Nothing captures the political impact of Ted Cruz’s ascension in American politics like a comparison of public sentiment toward him and fellow Sen. John Cornyn in the wake of last month’s government shutdown. Cornyn’s ratings in the electoral sweet spot where conservatives and Tea Party Republicans overlap have fallen at the same time as Cruz’s have risen. With the shutdown behind him, Cruz’s net favorability (his favorable rating minus his unfavorable rating) among Tea Party Republicans in Texas has risen from +85 to +90, while Cornyn’s have fallen from +38 to +5, according to University of Texas/Texas Tribune polling.
While the chatter and occasional name-calling from the far right corners of the Texas GOP has failed to generate a potent primary opponent for Cornyn, Cruz’s role as the standard bearer for Texas (and, increasingly, the national) right wing of the Republican Party has come at the expense of Cornyn and other so-called establishment Republicans.
Cruz makes Cornyn look more moderate than his record suggests, and has induced Cornyn, out of some mixture of understandable political caution and more primal political fear, to embrace both Cruz and, more subtly, the junior senator’s political tone and posture. Cornyn is far from alone in this — witness the right-wing crowding among the GOP primary candidates for lieutenant governor and attorney general — but Cornyn’s position epitomizes the Cruz Effect: the reflexive movement to the right end of the ideological spectrum by Republican political veterans motivated by the fear that they will become the next David Dewhurst, suffering defeat at the hands of a Cruz avatar.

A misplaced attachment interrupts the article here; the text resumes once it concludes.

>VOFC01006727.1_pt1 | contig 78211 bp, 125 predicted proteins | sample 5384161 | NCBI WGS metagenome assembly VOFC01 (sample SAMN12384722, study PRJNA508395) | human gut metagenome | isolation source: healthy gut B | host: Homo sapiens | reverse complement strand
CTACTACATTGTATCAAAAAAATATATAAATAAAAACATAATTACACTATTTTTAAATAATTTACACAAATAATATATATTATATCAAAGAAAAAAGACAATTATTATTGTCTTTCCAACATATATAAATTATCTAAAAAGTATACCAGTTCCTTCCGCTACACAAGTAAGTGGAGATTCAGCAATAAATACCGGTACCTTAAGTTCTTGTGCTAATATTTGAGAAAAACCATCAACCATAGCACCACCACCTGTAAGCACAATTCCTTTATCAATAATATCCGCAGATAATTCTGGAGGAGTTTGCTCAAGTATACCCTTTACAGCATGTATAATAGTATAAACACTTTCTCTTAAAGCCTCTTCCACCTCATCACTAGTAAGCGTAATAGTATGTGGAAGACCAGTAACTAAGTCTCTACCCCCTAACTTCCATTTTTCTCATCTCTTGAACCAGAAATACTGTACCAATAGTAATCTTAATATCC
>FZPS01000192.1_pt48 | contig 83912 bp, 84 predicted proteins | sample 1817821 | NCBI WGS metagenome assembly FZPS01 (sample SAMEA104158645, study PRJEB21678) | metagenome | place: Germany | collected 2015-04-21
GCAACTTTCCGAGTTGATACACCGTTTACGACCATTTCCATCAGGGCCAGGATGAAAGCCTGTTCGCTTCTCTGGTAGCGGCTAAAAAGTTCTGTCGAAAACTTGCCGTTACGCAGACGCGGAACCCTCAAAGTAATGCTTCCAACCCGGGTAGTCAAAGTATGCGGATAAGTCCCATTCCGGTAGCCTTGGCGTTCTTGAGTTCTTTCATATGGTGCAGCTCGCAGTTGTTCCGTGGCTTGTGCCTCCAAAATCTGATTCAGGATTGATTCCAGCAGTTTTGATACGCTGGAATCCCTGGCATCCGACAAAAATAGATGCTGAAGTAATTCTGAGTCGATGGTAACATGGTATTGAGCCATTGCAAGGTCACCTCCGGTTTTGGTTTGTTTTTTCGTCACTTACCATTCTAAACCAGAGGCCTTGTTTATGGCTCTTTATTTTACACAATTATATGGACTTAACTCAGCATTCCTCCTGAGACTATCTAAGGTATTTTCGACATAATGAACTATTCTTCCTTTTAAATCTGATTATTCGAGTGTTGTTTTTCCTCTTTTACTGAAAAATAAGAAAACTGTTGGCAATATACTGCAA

For the most part, Cornyn has navigated Cruz’s prominence deftly. He continues to hold a powerful position among Senate Republicans, and to play the role of the adult in the room, a pose he struck even before Cruz was sworn in. But Cornyn’s decision to distance himself from the Cruz-led government shutdown augmented his image as a member of the Washington establishment, especially among the activated group of Texas Republicans who will soon be passing judgment on Cornyn in the GOP primary. An educated guess based on the Tea Party-related items in the UT/TT Poll results would put this group at about 35 percent of the GOP primary electorate — not a majority of Republican identifiers, and one that is not uniformly distributed around the state; but one large enough, when stirred, to both scare and inconvenience Republican incumbents.
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We were fortunate (prescient?) in the timing of our two most recent surveys. The June UT/TT Poll was fielded before Cruz’s “faux filibuster” and the shutting down of the federal government. Our most recent poll, in October, went into the field the day after the government reopened, providing a clear picture of how Cruz may very well have benefited from his actions, even as Cornyn’s standing suffered.